When I started this blog back in early 2004, it never occurred to me that hurricanes would end up being a frequent topic.
Then, on August 27, 2005, many folks discovered this little corner of the blogosphere when this post was one of the first to predict the potential for disaster in New Orleans from an approaching Hurricane Katrina. The extraordinary exodus of Gulf Coast residents to Houston followed, along with the impact of that hurricane and others on the U.S. oil and gas industry, and — presto! — before you could blink, hurricane-related issues had become the subject of over 90 posts on this blog.
A few more hurricane-related posts may be on their way over the next several days as Hurricane Ike bears down on the Houston metropolitan area late today and through the morning tomorrow. Houston has not taken a direct hit from a hurricane since Hurricane Alicia ravaged the area in 1983 (the eye of that storm went over my house at the time), so many current residents of the city have not experienced a hurricane. That lack of experience, along with the large number of variables that are in play with regard to any hurricane, leads inevitably to some very poor decision-making.
The reality is that the best course of action for the vast majority of Houstonians is to stay put and ride out a storm of the size and intensity of Hurricane Ike (probably a category 2, maybe a 3). Most of the Houston area is different from New Orleans in that it is farther from the coast and of higher elevation so that the threat of flooding is not as big an issue. Thus, outside of the areas of Houston that are close to the coast and are subject to flooding from the storm surge (primarily Galveston Island, the coastal area of Brazoria County and the areas adjacent to the Houston Ship Channel and Galveston Bay), Houston is mainly subject to damage from the wind during hurricanes.
Although hurricane-force winds over a prolonged period are certainly disconcerting, most reasonably-well constructed houses will endure those winds just fine without much damage. Yes, power may be lost for awhile (some parts of Houston were without power for over a month after Alicia) and there is always the risk of tornadoes cropping up as the hurricane passes through. But staying put allows homeowners to take immediate action to mitigate damage to their homes if damage occurs and avoids the not insubstantial risk of injury involved in getting on the road with hundreds of thousands of mandatory evacuees making their way through Houston to a place where they can ride out the storm.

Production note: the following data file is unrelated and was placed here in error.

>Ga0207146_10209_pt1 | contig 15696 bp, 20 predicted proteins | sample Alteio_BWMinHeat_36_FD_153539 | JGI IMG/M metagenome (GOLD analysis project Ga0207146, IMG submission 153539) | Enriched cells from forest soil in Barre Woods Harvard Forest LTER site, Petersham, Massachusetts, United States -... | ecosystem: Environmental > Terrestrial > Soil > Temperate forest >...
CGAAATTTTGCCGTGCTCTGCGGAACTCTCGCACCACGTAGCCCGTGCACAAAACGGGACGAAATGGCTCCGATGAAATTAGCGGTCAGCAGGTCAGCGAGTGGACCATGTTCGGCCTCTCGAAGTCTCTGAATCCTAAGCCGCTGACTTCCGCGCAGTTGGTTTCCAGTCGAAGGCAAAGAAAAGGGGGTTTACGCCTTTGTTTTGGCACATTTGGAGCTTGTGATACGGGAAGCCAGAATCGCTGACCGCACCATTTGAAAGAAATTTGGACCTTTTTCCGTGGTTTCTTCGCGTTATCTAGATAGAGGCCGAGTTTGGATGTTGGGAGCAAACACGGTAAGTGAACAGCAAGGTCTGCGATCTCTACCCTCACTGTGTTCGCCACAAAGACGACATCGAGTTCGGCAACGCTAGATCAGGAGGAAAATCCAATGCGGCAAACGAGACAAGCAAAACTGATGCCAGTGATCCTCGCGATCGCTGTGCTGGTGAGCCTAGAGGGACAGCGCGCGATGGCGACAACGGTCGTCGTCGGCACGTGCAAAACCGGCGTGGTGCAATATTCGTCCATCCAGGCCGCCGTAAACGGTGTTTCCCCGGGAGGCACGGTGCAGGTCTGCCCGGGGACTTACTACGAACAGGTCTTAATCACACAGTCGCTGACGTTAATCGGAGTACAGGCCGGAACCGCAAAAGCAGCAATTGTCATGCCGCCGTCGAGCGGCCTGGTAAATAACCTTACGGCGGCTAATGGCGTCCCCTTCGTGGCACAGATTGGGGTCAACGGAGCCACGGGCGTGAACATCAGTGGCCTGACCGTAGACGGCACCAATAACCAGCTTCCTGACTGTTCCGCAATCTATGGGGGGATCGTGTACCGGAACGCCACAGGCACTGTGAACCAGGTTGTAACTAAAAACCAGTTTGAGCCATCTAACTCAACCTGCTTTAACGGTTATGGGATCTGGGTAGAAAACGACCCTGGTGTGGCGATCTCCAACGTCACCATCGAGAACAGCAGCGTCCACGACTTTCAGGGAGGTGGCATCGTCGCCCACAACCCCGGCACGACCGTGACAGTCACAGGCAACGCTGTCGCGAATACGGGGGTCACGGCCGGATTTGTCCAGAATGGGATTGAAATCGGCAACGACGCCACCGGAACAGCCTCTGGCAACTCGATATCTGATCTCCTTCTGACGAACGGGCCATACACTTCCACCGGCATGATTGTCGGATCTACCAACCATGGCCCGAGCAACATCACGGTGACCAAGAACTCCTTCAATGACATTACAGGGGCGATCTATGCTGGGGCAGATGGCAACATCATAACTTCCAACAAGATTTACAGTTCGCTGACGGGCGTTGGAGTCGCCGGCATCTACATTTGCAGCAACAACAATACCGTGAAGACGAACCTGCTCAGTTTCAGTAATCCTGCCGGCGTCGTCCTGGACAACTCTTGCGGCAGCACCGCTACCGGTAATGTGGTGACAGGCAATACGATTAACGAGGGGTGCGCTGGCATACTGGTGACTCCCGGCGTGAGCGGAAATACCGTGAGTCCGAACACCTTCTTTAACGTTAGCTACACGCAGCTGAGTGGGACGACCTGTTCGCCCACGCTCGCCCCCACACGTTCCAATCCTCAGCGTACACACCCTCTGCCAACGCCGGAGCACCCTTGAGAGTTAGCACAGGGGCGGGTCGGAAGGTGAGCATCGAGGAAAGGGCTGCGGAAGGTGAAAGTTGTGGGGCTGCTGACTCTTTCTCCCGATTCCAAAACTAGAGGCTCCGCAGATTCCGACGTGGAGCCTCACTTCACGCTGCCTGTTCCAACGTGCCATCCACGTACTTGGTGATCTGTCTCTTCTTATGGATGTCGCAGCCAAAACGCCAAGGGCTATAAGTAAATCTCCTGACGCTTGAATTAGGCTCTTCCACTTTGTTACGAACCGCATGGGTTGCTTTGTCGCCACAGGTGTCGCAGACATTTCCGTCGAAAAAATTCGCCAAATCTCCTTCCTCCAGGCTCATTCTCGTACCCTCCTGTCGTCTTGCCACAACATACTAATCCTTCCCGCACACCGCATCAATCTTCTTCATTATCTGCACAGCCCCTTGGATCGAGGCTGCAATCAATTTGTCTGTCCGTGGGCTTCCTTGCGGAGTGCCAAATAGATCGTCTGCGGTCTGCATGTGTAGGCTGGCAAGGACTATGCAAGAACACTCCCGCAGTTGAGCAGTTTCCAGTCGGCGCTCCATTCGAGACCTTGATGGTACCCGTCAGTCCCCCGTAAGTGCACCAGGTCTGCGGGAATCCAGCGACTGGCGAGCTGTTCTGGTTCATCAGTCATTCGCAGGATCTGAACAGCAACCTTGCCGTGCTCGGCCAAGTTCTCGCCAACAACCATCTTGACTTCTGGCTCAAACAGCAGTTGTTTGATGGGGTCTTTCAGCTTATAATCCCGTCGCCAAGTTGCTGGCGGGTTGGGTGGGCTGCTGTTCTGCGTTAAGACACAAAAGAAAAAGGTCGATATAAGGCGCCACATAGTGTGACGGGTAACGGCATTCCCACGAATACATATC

One thing that everyone should do regardless of whether they stay or evacuate is to make sure that, before the storm hits, all loose items on the outside of the house are secured or placed in a secure location inside the garage or house. In hurricane-force winds, those loose items can become projectiles that can break windows and cause other property damage. That — along with downed trees — is among the most common cause of property damage and injury during hurricanes outside the areas that are subject to coastal flooding.
As noted earlier here, the best information source for hurricanes these days is the Web and the blogosphere. Most of the local TV weather analysts are quite good (I prefer Frank Billingsley at KPRC), although the local television and radio coverage overall is often atrocious. The anchor people and news reporters often do not have enough to talk about and, thus, end up saying and doing absurd things just to generate attention. It is rather entertaining watching some of these folks make fools of themselves.
By the way, speaking of poor decisions, what on earth is the University of Houston doing playing Air Force in Dallas on Saturday afternoon (they were scheduled to play Saturday afternoon on the UH campus)? Not only is it irresponsible for UH officials to suggest that students and other supporters of the program clog one of the main evacuation routes out of Houston to attend the game, the game itself is likely to be played in driving rain and tropical storm-force winds as Ike passes through the Dallas area on Saturday afternoon. I know this is Texas and all, but Is it really that important to play a non-conference football game?
As long as I have access to power, I will be providing Twitter updates from the north suburban side of Houston during the storm. So, feel free to follow my updates by clicking on the hyperlink on the right side of this page.